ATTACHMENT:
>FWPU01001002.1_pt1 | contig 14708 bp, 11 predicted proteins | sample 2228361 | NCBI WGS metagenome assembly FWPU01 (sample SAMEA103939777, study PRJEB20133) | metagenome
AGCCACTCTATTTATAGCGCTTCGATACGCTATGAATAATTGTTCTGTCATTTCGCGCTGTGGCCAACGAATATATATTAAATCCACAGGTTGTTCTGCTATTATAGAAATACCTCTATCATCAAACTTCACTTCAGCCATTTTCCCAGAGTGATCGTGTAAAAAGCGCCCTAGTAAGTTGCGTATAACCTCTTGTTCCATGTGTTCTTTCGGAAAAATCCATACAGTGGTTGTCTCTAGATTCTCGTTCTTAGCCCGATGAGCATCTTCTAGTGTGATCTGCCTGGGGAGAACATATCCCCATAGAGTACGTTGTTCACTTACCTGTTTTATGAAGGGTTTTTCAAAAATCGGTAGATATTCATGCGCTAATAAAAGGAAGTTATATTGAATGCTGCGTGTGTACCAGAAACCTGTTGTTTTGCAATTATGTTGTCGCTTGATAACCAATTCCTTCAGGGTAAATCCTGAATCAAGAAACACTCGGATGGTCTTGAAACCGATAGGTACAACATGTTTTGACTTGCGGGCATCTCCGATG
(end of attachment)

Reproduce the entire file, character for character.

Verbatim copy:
>FWPU01001002.1_pt1 | contig 14708 bp, 11 predicted proteins | sample 2228361 | NCBI WGS metagenome assembly FWPU01 (sample SAMEA103939777, study PRJEB20133) | metagenome
AGCCACTCTATTTATAGCGCTTCGATACGCTATGAATAATTGTTCTGTCATTTCGCGCTGTGGCCAACGAATATATATTAAATCCACAGGTTGTTCTGCTATTATAGAAATACCTCTATCATCAAACTTCACTTCAGCCATTTTCCCAGAGTGATCGTGTAAAAAGCGCCCTAGTAAGTTGCGTATAACCTCTTGTTCCATGTGTTCTTTCGGAAAAATCCATACAGTGGTTGTCTCTAGATTCTCGTTCTTAGCCCGATGAGCATCTTCTAGTGTGATCTGCCTGGGGAGAACATATCCCCATAGAGTACGTTGTTCACTTACCTGTTTTATGAAGGGTTTTTCAAAAATCGGTAGATATTCATGCGCTAATAAAAGGAAGTTATATTGAATGCTGCGTGTGTACCAGAAACCTGTTGTTTTGCAATTATGTTGTCGCTTGATAACCAATTCCTTCAGGGTAAATCCTGAATCAAGAAACACTCGGATGGTCTTGAAACCGATAGGTACAACATGTTTTGACTTGCGGGCATCTCCGATG